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February 1988

Cigarette Smoking Among Childhood Cancer Survivors

Author Affiliations

Division of Structural and Systems Biology School of Basic Life Sciences University of Missouri-Kansas City
Departments of Preventive Medicine and Pediatrics University of Kansas Medical Center 39th and Rainbow Boulevard Kansas City, KS 66103

Am J Dis Child. 1988;142(2):123. doi:10.1001/archpedi.1988.02150020017008

Sir.—Wasserman et al1 reported concern among childhood cancer survivors regarding recurrence of cancer or the occurrence of a second neoplasm. Survivors of childhood cancer are at risk of developing a second neoplasm, a risk generally attributed to carcinogenicity of chemotherapy and radiotherapy as well as inborn susceptibility to cancer. Because of this risk, survivors of childhood cancer might be expected to be more vigilant than other family members regarding factors that would predispose them for another occurrence of cancer.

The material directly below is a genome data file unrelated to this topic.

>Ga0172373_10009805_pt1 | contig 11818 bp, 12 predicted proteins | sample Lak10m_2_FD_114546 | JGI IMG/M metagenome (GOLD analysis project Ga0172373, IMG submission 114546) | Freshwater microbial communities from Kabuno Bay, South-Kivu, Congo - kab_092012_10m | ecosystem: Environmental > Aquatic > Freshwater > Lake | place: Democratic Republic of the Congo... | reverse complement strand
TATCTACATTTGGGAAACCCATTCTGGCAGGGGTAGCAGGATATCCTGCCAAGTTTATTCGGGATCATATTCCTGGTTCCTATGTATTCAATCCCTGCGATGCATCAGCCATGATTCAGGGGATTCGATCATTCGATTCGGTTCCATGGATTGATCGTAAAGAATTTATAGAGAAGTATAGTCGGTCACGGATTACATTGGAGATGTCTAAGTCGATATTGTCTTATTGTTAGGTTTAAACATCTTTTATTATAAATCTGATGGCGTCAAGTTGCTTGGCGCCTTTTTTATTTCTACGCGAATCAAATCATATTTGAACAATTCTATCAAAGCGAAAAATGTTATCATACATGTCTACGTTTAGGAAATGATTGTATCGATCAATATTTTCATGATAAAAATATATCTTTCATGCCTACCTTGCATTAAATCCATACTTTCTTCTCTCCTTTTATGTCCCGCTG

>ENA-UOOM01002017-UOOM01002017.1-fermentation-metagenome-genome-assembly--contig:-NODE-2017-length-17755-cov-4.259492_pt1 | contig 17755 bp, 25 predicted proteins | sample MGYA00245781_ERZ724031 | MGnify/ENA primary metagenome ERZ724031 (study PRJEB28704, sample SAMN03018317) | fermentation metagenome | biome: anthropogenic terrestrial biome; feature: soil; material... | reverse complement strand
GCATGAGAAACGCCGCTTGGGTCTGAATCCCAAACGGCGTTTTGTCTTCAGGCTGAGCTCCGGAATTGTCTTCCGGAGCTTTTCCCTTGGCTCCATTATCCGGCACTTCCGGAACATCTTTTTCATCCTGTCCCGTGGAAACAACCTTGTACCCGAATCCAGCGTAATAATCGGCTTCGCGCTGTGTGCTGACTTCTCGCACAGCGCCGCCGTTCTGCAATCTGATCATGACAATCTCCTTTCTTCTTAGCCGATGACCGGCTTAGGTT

Wasserman et al also reported increased risk-taking behavior among some of the survivors. We would propose that cigarette smoking is a risk-taking behavior and one that should be avoided among childhood cancer survivors.

Corkery et al2 suggested that smoking would potentiate the risk of second cancers in these survivors and advocated strong smoking-cessation efforts among cancer-prone patients and their families. To determine if survivors differ from their siblings

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